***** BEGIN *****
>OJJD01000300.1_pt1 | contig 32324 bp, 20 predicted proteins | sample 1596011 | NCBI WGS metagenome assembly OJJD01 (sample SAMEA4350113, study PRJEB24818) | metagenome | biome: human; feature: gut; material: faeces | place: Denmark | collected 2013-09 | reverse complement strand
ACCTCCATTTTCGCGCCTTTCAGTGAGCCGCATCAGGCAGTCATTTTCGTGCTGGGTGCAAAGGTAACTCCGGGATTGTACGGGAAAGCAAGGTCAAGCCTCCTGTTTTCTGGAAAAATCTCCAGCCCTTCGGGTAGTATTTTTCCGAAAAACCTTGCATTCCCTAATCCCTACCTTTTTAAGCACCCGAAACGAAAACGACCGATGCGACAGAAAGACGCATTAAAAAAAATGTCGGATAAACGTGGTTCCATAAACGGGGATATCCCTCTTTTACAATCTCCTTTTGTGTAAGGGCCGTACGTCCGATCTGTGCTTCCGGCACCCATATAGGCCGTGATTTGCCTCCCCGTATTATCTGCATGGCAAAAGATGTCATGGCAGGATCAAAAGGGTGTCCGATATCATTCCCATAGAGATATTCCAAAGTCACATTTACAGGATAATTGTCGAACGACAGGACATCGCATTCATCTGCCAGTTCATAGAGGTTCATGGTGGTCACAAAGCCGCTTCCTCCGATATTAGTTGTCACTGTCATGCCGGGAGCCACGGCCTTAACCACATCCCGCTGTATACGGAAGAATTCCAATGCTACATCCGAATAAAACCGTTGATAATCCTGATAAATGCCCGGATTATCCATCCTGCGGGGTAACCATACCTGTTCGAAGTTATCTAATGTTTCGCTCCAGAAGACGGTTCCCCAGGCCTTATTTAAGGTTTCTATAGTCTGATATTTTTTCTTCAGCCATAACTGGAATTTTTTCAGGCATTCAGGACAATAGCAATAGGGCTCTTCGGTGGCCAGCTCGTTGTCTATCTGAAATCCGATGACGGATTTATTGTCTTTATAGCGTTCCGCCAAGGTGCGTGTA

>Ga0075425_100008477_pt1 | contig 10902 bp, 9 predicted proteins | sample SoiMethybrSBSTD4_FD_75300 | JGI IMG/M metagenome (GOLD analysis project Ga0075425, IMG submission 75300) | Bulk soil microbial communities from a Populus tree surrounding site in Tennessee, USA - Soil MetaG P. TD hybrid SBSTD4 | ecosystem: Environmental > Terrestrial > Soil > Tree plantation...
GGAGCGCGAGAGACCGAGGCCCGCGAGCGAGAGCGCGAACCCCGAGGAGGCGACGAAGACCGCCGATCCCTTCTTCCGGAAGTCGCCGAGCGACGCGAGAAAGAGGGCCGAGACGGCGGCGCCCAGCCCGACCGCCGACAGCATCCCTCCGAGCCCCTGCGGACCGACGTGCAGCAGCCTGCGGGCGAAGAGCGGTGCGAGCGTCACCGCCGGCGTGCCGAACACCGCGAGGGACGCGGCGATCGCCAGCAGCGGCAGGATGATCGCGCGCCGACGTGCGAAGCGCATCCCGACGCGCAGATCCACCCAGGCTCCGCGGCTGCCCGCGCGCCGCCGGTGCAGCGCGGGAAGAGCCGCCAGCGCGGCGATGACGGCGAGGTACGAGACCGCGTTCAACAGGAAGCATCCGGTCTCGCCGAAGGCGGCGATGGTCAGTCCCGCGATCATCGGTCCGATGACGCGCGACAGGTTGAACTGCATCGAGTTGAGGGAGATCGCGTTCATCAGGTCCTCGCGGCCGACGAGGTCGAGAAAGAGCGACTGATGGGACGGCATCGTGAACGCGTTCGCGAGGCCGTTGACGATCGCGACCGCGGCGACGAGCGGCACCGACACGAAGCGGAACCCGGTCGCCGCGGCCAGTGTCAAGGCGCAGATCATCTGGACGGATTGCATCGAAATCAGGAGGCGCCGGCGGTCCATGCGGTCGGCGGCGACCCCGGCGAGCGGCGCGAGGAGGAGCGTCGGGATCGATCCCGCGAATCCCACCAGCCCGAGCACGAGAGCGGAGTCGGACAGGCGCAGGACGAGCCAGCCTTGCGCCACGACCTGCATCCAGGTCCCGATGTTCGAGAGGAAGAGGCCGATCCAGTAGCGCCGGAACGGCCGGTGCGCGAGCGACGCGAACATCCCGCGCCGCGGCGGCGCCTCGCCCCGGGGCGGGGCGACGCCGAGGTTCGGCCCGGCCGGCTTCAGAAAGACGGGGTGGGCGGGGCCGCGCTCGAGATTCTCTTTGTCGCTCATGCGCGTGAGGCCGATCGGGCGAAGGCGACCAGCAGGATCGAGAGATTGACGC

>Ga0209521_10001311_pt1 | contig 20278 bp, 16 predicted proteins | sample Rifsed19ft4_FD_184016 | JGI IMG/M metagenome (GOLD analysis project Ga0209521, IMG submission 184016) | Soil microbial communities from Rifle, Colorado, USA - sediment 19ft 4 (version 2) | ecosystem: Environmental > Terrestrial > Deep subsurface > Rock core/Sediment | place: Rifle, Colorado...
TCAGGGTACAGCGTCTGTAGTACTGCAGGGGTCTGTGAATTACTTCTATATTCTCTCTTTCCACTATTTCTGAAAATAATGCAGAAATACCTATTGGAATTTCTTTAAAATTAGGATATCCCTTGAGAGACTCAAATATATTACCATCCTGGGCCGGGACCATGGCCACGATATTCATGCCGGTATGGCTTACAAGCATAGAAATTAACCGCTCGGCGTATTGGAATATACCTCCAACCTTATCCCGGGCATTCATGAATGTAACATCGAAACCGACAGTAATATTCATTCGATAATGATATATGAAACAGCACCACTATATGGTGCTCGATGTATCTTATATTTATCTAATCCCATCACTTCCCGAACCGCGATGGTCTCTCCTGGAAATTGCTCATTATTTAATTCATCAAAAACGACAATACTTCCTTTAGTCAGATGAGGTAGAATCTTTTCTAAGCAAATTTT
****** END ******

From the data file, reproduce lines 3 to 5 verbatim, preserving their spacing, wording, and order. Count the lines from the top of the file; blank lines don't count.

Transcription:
>Ga0075425_100008477_pt1 | contig 10902 bp, 9 predicted proteins | sample SoiMethybrSBSTD4_FD_75300 | JGI IMG/M metagenome (GOLD analysis project Ga0075425, IMG submission 75300) | Bulk soil microbial communities from a Populus tree surrounding site in Tennessee, USA - Soil MetaG P. TD hybrid SBSTD4 | ecosystem: Environmental > Terrestrial > Soil > Tree plantation...
GGAGCGCGAGAGACCGAGGCCCGCGAGCGAGAGCGCGAACCCCGAGGAGGCGACGAAGACCGCCGATCCCTTCTTCCGGAAGTCGCCGAGCGACGCGAGAAAGAGGGCCGAGACGGCGGCGCCCAGCCCGACCGCCGACAGCATCCCTCCGAGCCCCTGCGGACCGACGTGCAGCAGCCTGCGGGCGAAGAGCGGTGCGAGCGTCACCGCCGGCGTGCCGAACACCGCGAGGGACGCGGCGATCGCCAGCAGCGGCAGGATGATCGCGCGCCGACGTGCGAAGCGCATCCCGACGCGCAGATCCACCCAGGCTCCGCGGCTGCCCGCGCGCCGCCGGTGCAGCGCGGGAAGAGCCGCCAGCGCGGCGATGACGGCGAGGTACGAGACCGCGTTCAACAGGAAGCATCCGGTCTCGCCGAAGGCGGCGATGGTCAGTCCCGCGATCATCGGTCCGATGACGCGCGACAGGTTGAACTGCATCGAGTTGAGGGAGATCGCGTTCATCAGGTCCTCGCGGCCGACGAGGTCGAGAAAGAGCGACTGATGGGACGGCATCGTGAACGCGTTCGCGAGGCCGTTGACGATCGCGACCGCGGCGACGAGCGGCACCGACACGAAGCGGAACCCGGTCGCCGCGGCCAGTGTCAAGGCGCAGATCATCTGGACGGATTGCATCGAAATCAGGAGGCGCCGGCGGTCCATGCGGTCGGCGGCGACCCCGGCGAGCGGCGCGAGGAGGAGCGTCGGGATCGATCCCGCGAATCCCACCAGCCCGAGCACGAGAGCGGAGTCGGACAGGCGCAGGACGAGCCAGCCTTGCGCCACGACCTGCATCCAGGTCCCGATGTTCGAGAGGAAGAGGCCGATCCAGTAGCGCCGGAACGGCCGGTGCGCGAGCGACGCGAACATCCCGCGCCGCGGCGGCGCCTCGCCCCGGGGCGGGGCGACGCCGAGGTTCGGCCCGGCCGGCTTCAGAAAGACGGGGTGGGCGGGGCCGCGCTCGAGATTCTCTTTGTCGCTCATGCGCGTGAGGCCGATCGGGCGAAGGCGACCAGCAGGATCGAGAGATTGACGC

>Ga0209521_10001311_pt1 | contig 20278 bp, 16 predicted proteins | sample Rifsed19ft4_FD_184016 | JGI IMG/M metagenome (GOLD analysis project Ga0209521, IMG submission 184016) | Soil microbial communities from Rifle, Colorado, USA - sediment 19ft 4 (version 2) | ecosystem: Environmental > Terrestrial > Deep subsurface > Rock core/Sediment | place: Rifle, Colorado...